Wednesday, July 4, 2012

TN Supreme Court upholds four year suspension of Knox County attorney

by Lee Davis

The Tennessee Supreme Court ruled to uphold a four year suspension of former Knox County Law Director and attorney Bill Lockett. Mr. Lockett is pictured (left) with his attorney Tom Dillard.
While working for Kennerly, Montgomery & Finley in which he was a shareholder, Bill Lockett performed legal services for clients and failed to remit fees owed to the law firm. Members of the law firm confronted the attorney about the misappropriated legal fees shortly after the attorney resigned his position at the law firm to assume elected public office as Law Director for Knox County. As a result of his conduct, Lockett pleaded guilty to theft and to willful failure to file income tax returns. Here is the plea agreement. During a subsequent investigation, the Board of Professional Responsibility discovered that the attorney had accepted loans from the law firm’s clients while he was employed at the law firm. A hearing panel of the Board of Professional Responsibility found that Lockett should be suspended for four years. Here is his letter of resignation as Knox County Law Director.

Lockett appealed, and Knox County chancery court applied additional mitigating factors to reduce the suspension to two years. The Tennessee Supreme Court holds that the chancery court erred in modifying the judgment without finding that any of the circumstances in Tennessee Supreme Court Rule 9, section 1.3 applied.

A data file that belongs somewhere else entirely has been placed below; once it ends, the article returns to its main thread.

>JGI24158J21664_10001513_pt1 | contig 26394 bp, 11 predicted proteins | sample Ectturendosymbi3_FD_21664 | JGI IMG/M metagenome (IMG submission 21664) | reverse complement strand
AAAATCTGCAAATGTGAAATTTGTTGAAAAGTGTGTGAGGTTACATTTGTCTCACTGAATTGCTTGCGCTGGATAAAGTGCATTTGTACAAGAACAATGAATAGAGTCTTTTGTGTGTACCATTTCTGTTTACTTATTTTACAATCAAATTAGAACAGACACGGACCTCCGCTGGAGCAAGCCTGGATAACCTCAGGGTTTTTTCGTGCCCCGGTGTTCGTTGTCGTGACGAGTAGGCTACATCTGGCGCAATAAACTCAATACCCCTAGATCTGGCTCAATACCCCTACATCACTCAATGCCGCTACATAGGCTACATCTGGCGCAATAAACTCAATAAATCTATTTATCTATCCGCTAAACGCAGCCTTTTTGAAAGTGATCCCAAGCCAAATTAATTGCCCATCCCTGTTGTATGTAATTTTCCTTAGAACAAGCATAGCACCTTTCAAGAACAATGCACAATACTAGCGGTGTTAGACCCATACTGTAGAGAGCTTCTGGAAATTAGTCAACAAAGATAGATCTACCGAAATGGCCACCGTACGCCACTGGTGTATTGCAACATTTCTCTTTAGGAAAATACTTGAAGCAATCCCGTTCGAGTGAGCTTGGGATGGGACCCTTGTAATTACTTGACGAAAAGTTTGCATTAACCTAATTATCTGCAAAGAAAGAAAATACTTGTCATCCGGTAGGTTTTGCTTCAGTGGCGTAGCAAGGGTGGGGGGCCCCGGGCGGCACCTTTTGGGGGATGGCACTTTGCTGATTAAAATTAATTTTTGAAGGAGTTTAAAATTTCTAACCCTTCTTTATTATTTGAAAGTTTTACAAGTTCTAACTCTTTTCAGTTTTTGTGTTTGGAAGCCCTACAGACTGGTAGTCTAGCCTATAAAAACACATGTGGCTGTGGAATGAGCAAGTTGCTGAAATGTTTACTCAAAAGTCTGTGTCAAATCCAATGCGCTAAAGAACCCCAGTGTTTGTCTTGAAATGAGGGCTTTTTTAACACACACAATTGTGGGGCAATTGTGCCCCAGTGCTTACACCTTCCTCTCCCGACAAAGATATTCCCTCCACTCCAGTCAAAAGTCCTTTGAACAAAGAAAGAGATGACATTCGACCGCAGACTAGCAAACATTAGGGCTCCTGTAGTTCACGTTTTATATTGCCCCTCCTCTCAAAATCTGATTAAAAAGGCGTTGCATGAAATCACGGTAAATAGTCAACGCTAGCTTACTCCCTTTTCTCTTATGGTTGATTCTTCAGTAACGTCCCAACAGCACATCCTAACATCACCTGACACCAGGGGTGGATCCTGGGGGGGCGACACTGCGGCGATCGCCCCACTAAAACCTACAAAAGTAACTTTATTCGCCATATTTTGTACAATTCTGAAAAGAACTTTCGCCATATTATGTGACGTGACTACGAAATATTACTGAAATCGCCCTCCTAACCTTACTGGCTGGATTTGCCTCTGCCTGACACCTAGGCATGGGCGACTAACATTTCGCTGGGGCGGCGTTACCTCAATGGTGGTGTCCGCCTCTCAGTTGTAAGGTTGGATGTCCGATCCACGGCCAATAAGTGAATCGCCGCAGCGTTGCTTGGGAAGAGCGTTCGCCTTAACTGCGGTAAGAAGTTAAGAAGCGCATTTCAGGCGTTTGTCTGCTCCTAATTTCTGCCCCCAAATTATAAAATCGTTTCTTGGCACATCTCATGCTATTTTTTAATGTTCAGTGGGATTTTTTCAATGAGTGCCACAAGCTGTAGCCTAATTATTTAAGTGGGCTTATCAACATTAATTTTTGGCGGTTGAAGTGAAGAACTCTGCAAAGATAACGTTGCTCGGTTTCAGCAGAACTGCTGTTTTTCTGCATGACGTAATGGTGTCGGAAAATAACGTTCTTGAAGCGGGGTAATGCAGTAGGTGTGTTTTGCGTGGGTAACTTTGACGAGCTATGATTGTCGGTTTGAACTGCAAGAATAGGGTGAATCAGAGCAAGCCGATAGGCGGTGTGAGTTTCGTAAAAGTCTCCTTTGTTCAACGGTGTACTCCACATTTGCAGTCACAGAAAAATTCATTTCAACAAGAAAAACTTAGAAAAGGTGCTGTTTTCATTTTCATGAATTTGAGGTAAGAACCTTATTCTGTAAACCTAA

The Tennesse Supreme Court also holds that the hearing panel erred in imputing a conflict of interest to Lockett with respect to the loan from the law firm’s client and in misapplying aggravating and mitigating factors. Despite these errors, the Supreme Court concludes that the length of suspension imposed by the hearing panel is consistent with the sanctions imposed on attorneys for similar conduct.
The Supreme Court therefore reverses the chancery court’s reduction of the suspension to two years and affirm the hearing panel’s imposition of a four-year suspension.

Tuesday, July 3, 2012

New Laws Broaden Scope of Sex Offender Registry

The Tennessee General Assembly passed four new laws that broaden the scope of the sex offender registry.  A brief explanation of each new law follows: 

House Bill 2853